BIO Cinthya Santos Briones
is a visual artist, popular educator, and community organizer with indigenous Nahua roots based in New York. She grew up in small towns between mountains and valleys surrounded by indigenous communities -Nahuas, Otomi and Tepehuas- in central Mexico. She studied Ethnohistory and Anthropology and for ten years Cinthya worked as a researcher at the National Institute of Anthropology and History in México focused on issues on indigenous migration, codex, textiles and traditional medicine. As an artist, her work focuses on a multidisciplinary social practice that combines participatory art and the construction of collective narratives. Through a variety of non-linear storytelling mediums she juxtaposed photography, historical archives, writing, ethnography, drawings, collage embroidery, and popular education.
Cinthya holds an MFA in creative writing and photography from Ithaca College. And a certificate in Documentary Practice and Visual Journalism from the International Center of Photography (ICP).
She is the recipient of fellowships and grants from the Magnum Foundation (2016/2018/2020), En Foco (2017/2022), National Geographic Research and Exploration (2018), We Woman (2019), National Fund for Culture and the Arts of México (2009/2011), etc.
Her work has been published in The New York Times, Pdn, California Sunday Magazine, Vogue, Open Society Foundations, Buzzfeed, The Intercept, New Yorker, The Nation Magazine, La Jornada, among others. She is co-author of the book “The Indigenous Worldview and its Representations in Textiles of the Nahua community of Santa Ana Tzacuala, Hidalgo”. And the documentary, The Huichapan Codex. Cinthya has worked at pro-immigrant organizations in New York as a community organizer on issues such as detection, education, and sanctuary. She has volunteered in programs accompanying migrants to the courts and asylum applications. And she is a guardian of unaccompanied migrant children.
Currently she is an Adjunct Faculty at the Graduate School of Journalism at CUNY.
Cinthya is part of “Colectiva infancia” (childhood collective) made up of a group of anthropologists who works through ethnographic and visual research on studies around childhood in relation to migration, violence, urban studies and epistemologies of the Global South (https://infanciasenmovimiento.org/colectiva-infancias/
I grew up in a town between mountains and valleys inhabited by the indigenous Nahua, Otomi and Tepehua communities in central Mexico. From an early age I was embedded in the influences of pulque, charrería, traditional huapango music, and indigenous Nahuatl cuisine, textiles, and mythology. This inspired me to study Ethnohistory and Anthropology which became the foundation of my multidisciplinary creative and social practices. As a migrant artist of color, I explore identity, language and culture in transnational space through writing, photography, embroidery, ethnography, collage, herbalism, activism, and popular education. I interrogate the ways forced migration traverses and transgresses the body, consider how plants, rituals, and cultural objects intersect as they migrate alongside us, and collect and transmit restorative messages.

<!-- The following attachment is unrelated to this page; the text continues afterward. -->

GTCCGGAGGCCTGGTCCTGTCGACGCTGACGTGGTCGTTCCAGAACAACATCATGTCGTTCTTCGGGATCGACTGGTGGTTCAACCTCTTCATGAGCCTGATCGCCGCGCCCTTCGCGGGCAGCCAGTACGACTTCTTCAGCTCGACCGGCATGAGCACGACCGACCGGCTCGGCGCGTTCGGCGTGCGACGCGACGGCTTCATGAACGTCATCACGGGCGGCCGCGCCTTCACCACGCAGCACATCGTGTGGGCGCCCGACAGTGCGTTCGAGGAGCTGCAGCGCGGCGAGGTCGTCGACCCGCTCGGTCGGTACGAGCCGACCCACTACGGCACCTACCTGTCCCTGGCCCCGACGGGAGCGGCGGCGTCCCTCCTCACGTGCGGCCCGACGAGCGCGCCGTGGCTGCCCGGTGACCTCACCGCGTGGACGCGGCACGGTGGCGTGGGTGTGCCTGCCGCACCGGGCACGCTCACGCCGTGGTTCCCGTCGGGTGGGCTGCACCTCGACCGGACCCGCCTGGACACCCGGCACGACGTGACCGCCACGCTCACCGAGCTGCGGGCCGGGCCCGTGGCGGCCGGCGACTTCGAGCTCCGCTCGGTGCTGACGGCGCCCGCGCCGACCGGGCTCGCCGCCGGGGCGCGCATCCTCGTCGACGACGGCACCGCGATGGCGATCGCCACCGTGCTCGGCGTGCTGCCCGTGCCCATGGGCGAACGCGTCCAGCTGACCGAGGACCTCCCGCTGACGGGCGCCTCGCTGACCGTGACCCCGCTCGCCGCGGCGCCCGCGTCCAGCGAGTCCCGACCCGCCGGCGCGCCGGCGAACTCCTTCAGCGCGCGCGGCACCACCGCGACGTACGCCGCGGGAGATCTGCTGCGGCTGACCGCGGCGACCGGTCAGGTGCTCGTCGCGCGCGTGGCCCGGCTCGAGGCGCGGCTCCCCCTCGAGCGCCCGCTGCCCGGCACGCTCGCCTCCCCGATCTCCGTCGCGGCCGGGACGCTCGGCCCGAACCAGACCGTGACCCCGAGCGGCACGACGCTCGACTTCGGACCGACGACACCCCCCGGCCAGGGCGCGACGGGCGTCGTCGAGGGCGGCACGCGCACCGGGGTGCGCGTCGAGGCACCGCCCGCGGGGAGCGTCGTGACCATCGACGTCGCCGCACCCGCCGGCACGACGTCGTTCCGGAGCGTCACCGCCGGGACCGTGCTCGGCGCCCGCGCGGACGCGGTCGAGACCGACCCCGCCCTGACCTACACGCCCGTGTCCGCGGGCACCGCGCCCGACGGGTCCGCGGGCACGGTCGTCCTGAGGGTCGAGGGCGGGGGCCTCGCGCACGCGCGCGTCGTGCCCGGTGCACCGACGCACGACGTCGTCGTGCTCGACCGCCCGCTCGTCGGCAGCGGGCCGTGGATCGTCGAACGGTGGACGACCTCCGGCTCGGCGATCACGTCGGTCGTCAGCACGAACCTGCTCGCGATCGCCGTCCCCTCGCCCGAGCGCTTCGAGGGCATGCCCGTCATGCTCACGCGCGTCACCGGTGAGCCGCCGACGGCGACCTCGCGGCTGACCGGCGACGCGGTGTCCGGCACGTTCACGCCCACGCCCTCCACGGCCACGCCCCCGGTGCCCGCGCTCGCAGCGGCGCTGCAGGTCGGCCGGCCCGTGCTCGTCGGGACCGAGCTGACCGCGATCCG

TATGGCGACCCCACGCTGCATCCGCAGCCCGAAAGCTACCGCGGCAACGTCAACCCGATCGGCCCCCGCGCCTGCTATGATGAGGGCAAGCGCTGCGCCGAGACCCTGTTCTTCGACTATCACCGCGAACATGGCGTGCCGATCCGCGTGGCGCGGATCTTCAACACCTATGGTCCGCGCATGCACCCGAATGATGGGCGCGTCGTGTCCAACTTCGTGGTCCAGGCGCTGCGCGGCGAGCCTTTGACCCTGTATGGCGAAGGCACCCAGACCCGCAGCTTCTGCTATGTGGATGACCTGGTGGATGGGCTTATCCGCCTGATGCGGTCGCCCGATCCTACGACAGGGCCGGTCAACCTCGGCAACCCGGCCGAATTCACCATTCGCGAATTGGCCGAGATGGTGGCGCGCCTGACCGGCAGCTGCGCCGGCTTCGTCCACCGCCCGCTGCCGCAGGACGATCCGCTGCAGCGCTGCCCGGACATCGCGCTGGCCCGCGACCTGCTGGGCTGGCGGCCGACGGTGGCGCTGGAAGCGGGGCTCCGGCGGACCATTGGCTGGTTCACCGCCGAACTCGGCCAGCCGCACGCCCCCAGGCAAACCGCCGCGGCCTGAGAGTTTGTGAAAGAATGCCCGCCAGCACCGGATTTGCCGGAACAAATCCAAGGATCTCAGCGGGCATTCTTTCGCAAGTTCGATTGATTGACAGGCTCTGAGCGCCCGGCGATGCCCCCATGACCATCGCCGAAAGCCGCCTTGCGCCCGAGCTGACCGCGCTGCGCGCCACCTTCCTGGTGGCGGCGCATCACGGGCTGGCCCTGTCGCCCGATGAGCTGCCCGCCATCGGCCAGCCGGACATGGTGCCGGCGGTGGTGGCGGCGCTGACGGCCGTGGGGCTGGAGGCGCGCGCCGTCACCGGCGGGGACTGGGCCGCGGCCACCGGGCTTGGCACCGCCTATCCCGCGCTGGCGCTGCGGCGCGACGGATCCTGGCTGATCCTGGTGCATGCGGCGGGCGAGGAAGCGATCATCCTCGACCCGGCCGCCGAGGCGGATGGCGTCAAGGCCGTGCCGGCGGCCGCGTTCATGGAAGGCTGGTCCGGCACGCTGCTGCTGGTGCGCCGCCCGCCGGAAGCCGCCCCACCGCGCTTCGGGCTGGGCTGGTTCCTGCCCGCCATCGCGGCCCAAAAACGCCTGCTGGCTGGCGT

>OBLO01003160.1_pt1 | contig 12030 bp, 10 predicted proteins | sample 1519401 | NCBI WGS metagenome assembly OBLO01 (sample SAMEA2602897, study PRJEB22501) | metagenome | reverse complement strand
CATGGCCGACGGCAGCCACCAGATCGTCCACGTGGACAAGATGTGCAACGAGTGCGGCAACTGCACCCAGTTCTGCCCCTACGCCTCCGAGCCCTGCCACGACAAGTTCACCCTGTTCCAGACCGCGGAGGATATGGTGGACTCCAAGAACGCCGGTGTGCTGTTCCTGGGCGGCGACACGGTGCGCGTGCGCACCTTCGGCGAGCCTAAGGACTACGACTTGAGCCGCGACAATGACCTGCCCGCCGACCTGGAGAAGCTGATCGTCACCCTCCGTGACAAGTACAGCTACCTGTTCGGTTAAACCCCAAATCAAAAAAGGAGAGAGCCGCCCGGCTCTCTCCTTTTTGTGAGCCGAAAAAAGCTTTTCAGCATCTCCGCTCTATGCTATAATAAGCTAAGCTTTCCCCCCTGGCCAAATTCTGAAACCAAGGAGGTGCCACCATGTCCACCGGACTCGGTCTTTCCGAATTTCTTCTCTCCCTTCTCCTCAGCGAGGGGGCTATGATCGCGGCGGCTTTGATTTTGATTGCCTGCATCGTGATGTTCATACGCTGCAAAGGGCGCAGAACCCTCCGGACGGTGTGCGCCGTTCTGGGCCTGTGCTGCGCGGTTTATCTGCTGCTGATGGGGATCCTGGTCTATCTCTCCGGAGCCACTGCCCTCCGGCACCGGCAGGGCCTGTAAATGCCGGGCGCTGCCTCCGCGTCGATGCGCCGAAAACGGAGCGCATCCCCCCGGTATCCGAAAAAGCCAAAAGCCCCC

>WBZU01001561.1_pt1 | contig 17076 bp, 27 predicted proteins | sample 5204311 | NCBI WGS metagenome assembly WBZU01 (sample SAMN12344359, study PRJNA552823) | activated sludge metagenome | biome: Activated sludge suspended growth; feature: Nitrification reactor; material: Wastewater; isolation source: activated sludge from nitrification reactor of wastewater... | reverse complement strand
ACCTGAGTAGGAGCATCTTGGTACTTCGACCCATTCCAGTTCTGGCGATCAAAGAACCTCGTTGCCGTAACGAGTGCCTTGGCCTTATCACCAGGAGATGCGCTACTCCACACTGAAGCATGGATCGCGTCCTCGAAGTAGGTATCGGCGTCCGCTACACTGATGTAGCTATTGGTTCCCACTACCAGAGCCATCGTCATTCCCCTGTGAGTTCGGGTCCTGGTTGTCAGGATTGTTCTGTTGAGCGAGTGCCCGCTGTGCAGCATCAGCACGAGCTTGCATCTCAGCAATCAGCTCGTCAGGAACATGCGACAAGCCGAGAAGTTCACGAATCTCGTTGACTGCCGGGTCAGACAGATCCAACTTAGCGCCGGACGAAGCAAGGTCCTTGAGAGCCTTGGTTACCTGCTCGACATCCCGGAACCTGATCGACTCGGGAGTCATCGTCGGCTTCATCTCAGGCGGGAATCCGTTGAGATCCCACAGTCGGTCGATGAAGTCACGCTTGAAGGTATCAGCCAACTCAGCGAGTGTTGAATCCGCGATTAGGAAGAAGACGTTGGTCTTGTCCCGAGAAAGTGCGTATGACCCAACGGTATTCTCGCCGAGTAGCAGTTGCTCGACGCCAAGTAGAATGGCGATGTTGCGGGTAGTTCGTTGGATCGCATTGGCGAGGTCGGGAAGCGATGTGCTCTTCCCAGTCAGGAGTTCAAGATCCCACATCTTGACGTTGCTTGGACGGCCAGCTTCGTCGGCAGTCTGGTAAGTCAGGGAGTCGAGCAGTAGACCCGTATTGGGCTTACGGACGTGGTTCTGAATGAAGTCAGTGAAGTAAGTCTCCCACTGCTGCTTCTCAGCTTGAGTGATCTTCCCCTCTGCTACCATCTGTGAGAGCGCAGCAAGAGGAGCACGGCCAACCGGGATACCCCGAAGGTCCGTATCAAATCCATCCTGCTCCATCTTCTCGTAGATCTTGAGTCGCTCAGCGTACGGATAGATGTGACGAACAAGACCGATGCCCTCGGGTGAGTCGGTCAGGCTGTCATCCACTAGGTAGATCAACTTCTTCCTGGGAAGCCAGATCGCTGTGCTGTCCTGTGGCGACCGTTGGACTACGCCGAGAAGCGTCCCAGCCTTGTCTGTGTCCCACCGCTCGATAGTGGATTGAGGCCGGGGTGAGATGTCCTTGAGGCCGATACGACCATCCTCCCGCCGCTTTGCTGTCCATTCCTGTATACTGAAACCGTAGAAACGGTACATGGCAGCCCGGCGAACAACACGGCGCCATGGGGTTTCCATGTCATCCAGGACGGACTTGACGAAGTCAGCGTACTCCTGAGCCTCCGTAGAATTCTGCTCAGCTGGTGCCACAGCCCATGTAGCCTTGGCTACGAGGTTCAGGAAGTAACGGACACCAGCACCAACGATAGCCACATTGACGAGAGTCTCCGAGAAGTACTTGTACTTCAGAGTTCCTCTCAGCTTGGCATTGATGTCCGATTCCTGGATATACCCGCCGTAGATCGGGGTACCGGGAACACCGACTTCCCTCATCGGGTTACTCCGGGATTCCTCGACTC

My grandparents were teachers in rural indigenous communities, and their work as popular educators and political activists inspired my own pedagogical practice. I am drawn to popular education’s methodologies that work toward a symbiosis between teachers and students—we learn from each other, and both learning and teaching are made more accessible.Anchored by a deep commitment to my community and the methodology of participatory art, I work with my migrant communities to construct collaborative narratives as an embodied motion towards collective healing. I often work in partnership with other activists, social movements, community organizations and alternative cultural spaces to raise awareness about issues that disproportionately affect my migrant community, like access to healthcare, incarceration, and deportation. Forty years ago, some of my family emigrated to the United States in search of the ‘American dream’. The ongoing trauma of family separation and experience of being undocumented highlights the urgency of recording and sharing our migration stories and increasing intergenerational awareness of ancestral healing knowledge found in plants, rituals, altars and embedded memories. I am currently experimenting with alternative historical cameraless photography techniques such as cyanotype, lumen, prints and antitypes. And expanding my practice to other disciplines such as textiles and sculpture.Clients:
New York Times, The Intercept, The Nation Magazine, Pdn Online, Buzzfeed, Open Society Foundations, Vogue, Open Society Foundations, Haaretz, La Jornada, NACLA, PROOF: Media For Social Justice, Vision Project, Delayed Gratification Magazine, Democracy Now, etc.
Cinthya is available for assignments worldwide.
Languages: Spanish and English